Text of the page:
Feeds

China's bullet trains to get face-invading cameras

Ticket to ride ... all the way to jail

Securing Web Applications Made Simple and Scalable

Chinese police will soon be able to use face recognition technology to catch crims, with cameras to be installed at several stations on the Beijing to Shanghai high speed railway.

The technology, which was used widely at the 2008 Beijing Olympics, will be installed at Shanghai Hongqiao station, Tianjin West and Jinan West, according to Shanghai Daily.

"The quick identification system will enable the police to recognise faces via surveillance cameras and comb criminal databases on computers for the final match," the paper quotes unnamed ‘authorities’ as saying.

According to the reports, the fixed cameras can spot the faces of evil-doers even when they are on the move and can also see through cosmetic surgery procedures which some criminals use to avoid detection.

China’s high speed rail network also compels travellers to show ID when buying tickets, in a system kick-started last year to clamp down on train ticket touts but which also reportedly helped cops nab over 300 fugitives in the Chinese New Year period alone.

Facial recognition has become pretty popular in the People’s Republic, being used not only to identify visitors to stadiums during the Beijing Olympics but also in use cases as diverse as college entrance exams, airports and hospitals.

Companies will be invited to bid for the project from later this week, but any western firms hoping to profit from China’s paranoid predilection for snooping on its citizens may be disappointed.

A China Daily report last month quoted government officials as arguing that the country’s reliance on foreign firms for surveillance technology could threaten China’s national security.

It also cites Frost and Sullivan research claiming that 80 per cent of the nation’s video snooping kit comes from foreign providers such as Cisco, Samsung and Sony.

It would seem inevitable that, just as in virtually every other sphere of technology and engineering, China will create its own standards and products once it has the requisite know-how. ®

The smart choice: opportunity from uncertainty

More from The Register

next story
Yorkshire cops fail to grasp principle behind BT Fon Wi-Fi network
'Prevent people that are passing by to hook up to your network', pleads plod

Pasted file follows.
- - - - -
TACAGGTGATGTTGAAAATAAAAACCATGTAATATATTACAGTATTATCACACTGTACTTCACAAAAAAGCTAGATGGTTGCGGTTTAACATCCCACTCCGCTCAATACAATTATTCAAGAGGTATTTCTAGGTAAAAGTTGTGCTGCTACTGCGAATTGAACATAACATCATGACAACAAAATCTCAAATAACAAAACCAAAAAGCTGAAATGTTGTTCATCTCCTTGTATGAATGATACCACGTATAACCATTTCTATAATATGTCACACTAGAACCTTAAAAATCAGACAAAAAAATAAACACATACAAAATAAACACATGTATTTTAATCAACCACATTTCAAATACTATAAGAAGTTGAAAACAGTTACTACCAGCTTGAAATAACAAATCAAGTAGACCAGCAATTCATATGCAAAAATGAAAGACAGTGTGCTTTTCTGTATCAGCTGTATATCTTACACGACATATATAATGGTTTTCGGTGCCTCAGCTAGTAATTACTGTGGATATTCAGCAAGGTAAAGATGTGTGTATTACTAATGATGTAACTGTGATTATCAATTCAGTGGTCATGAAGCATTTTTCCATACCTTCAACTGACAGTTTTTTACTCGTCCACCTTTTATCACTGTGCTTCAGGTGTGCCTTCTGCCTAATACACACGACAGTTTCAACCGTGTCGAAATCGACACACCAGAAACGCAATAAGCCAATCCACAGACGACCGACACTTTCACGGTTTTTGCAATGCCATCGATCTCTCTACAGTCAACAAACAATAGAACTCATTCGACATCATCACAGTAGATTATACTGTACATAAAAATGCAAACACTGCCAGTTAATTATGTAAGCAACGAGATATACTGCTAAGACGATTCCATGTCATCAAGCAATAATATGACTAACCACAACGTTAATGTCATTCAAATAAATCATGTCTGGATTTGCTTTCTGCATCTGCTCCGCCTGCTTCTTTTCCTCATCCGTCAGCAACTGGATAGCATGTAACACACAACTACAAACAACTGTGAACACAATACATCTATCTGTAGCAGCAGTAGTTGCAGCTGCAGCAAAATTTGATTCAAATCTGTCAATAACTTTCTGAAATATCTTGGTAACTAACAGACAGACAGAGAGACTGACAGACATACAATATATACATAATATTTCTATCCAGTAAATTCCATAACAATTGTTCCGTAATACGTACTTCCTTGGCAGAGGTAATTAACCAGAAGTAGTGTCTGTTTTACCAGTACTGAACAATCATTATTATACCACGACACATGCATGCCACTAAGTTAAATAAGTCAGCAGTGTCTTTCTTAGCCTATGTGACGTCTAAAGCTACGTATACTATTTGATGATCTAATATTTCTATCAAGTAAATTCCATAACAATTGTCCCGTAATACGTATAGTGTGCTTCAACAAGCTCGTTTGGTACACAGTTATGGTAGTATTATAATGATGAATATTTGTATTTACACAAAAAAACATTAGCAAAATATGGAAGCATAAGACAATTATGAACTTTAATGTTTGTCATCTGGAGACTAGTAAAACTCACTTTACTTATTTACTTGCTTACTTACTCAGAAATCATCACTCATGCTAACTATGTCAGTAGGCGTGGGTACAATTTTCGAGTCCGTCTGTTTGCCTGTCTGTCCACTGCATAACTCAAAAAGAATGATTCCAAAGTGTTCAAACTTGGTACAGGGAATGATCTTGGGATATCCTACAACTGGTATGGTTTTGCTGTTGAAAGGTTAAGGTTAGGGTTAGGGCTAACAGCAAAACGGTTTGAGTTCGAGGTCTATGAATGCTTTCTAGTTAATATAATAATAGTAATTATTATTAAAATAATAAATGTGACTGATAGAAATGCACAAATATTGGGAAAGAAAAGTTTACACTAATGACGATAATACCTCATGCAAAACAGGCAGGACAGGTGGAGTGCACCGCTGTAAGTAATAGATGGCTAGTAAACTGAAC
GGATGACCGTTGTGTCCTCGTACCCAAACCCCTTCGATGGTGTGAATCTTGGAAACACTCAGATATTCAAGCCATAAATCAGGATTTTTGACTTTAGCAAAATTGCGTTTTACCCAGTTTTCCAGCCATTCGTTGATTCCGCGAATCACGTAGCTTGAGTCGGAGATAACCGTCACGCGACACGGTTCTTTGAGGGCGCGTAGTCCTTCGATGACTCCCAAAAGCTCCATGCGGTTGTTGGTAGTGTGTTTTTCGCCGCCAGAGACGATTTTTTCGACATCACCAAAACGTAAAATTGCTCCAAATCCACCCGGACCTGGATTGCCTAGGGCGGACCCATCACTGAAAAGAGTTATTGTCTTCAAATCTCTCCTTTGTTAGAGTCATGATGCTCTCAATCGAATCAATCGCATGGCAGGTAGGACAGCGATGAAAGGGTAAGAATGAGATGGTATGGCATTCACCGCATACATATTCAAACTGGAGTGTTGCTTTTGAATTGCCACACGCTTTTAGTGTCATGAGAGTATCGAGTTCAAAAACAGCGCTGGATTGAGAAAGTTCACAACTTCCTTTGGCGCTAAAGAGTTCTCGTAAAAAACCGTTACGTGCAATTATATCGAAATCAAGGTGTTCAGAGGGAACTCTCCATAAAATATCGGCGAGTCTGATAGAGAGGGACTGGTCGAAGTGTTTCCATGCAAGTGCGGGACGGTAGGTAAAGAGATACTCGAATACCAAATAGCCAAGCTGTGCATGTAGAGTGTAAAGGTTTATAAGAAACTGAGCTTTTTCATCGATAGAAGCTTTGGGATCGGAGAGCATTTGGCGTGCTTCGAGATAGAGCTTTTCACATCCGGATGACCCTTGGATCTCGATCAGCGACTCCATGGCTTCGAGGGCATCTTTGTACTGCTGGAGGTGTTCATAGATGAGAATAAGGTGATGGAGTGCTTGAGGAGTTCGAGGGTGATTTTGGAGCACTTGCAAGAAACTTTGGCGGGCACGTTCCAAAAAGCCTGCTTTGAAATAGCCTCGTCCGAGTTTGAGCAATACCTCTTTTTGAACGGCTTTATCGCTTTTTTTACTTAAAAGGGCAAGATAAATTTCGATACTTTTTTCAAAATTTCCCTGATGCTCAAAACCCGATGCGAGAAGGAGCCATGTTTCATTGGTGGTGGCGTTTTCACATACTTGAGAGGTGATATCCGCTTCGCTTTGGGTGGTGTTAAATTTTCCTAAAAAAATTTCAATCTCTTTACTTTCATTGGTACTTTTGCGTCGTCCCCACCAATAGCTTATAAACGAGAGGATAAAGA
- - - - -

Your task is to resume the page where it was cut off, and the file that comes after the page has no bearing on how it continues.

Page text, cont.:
UK government officially adopts Open Document Format
Microsoft insurgency fails, earns snarky remark from UK digital services head
Major problems beset UK ISP filth filters: But it's OK, nobody uses them
It's almost as though pr0n was actually rather popular
HP, Microsoft prove it again: Big Business doesn't create jobs
SMEs get lip service - what they need is dinner at the Club
ITC: Seagate and LSI can infringe Realtek patents because Realtek isn't in the US
Land of the (get off scot) free, when it's a foreign owner
MPs wave through Blighty's 'EMERGENCY' surveillance laws
Only 49 politcos voted against DRIP bill
Help yourself to anyone's photos FOR FREE, suggests UK.gov
Copyright law reforms will keep m'learned friends busy
prev story

Whitepapers

Designing a Defense for Mobile Applications
Learn about the various considerations for defending mobile applications - from the application architecture itself to the myriad testing technologies.
How modern custom applications can spur business growth
Learn how to create, deploy and manage custom applications without consuming or expanding the need for scarce, expensive IT resources.
Reducing security risks from open source software
Follow a few strategies and your organization can gain the full benefits of open source and the cloud without compromising the security of your applications.
Boost IT visibility and business value
How building a great service catalog relieves pressure points and demonstrates the value of IT service management.
Consolidation: the foundation for IT and business transformation
In this whitepaper learn how effective consolidation of IT and business resources can enable multiple, meaningful business benefits.